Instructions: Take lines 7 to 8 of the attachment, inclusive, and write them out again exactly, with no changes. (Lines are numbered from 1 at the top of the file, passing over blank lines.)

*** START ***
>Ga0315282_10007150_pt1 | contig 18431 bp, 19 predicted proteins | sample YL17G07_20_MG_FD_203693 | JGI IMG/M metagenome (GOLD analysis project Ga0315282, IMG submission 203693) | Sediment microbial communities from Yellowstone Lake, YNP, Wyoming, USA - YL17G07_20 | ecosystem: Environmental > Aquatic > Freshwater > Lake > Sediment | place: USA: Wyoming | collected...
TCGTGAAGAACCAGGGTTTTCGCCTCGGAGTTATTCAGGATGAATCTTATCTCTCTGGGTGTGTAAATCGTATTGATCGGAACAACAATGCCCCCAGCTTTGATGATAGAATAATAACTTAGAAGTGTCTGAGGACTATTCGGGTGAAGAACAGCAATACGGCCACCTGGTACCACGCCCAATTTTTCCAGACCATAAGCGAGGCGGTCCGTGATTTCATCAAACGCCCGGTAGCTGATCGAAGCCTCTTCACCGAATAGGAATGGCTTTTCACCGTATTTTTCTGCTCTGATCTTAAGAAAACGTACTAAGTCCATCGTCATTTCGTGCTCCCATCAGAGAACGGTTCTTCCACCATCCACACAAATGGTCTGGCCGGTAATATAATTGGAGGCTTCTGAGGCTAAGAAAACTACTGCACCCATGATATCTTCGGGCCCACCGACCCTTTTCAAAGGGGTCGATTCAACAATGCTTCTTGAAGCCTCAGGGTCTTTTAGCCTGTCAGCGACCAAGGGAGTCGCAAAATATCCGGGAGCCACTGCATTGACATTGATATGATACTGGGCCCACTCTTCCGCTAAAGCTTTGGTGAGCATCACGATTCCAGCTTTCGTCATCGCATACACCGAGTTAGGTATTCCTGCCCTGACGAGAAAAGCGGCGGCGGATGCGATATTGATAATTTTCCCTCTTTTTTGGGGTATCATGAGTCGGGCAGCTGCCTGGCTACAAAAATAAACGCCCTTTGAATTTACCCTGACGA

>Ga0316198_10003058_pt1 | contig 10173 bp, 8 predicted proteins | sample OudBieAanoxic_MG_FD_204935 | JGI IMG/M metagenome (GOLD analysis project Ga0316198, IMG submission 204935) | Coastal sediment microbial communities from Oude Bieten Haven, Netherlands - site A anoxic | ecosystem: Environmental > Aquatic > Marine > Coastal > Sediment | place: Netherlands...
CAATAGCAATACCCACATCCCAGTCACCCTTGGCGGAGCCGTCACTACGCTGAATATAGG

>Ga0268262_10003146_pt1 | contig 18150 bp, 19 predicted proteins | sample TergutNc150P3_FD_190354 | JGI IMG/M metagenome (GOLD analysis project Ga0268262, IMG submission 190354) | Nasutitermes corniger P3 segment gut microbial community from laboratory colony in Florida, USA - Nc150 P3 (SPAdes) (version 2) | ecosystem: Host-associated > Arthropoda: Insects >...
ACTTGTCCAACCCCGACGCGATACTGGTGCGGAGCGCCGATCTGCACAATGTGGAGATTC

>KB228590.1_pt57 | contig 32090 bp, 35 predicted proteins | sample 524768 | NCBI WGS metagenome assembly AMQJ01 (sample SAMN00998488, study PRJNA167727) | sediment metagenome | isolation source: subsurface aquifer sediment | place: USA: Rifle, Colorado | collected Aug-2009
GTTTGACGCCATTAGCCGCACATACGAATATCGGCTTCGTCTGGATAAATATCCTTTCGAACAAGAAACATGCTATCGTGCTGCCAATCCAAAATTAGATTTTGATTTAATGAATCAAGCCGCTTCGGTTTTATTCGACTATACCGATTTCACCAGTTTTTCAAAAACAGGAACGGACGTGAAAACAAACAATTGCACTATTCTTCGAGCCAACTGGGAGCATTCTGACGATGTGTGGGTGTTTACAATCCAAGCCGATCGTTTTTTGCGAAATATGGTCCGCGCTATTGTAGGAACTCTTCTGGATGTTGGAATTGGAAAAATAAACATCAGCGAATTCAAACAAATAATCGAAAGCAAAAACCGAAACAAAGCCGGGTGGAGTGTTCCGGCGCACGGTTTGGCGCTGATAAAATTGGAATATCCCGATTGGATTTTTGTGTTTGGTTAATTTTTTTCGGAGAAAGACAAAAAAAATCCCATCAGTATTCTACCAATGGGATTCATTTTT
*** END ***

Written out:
>KB228590.1_pt57 | contig 32090 bp, 35 predicted proteins | sample 524768 | NCBI WGS metagenome assembly AMQJ01 (sample SAMN00998488, study PRJNA167727) | sediment metagenome | isolation source: subsurface aquifer sediment | place: USA: Rifle, Colorado | collected Aug-2009
GTTTGACGCCATTAGCCGCACATACGAATATCGGCTTCGTCTGGATAAATATCCTTTCGAACAAGAAACATGCTATCGTGCTGCCAATCCAAAATTAGATTTTGATTTAATGAATCAAGCCGCTTCGGTTTTATTCGACTATACCGATTTCACCAGTTTTTCAAAAACAGGAACGGACGTGAAAACAAACAATTGCACTATTCTTCGAGCCAACTGGGAGCATTCTGACGATGTGTGGGTGTTTACAATCCAAGCCGATCGTTTTTTGCGAAATATGGTCCGCGCTATTGTAGGAACTCTTCTGGATGTTGGAATTGGAAAAATAAACATCAGCGAATTCAAACAAATAATCGAAAGCAAAAACCGAAACAAAGCCGGGTGGAGTGTTCCGGCGCACGGTTTGGCGCTGATAAAATTGGAATATCCCGATTGGATTTTTGTGTTTGGTTAATTTTTTTCGGAGAAAGACAAAAAAAATCCCATCAGTATTCTACCAATGGGATTCATTTTT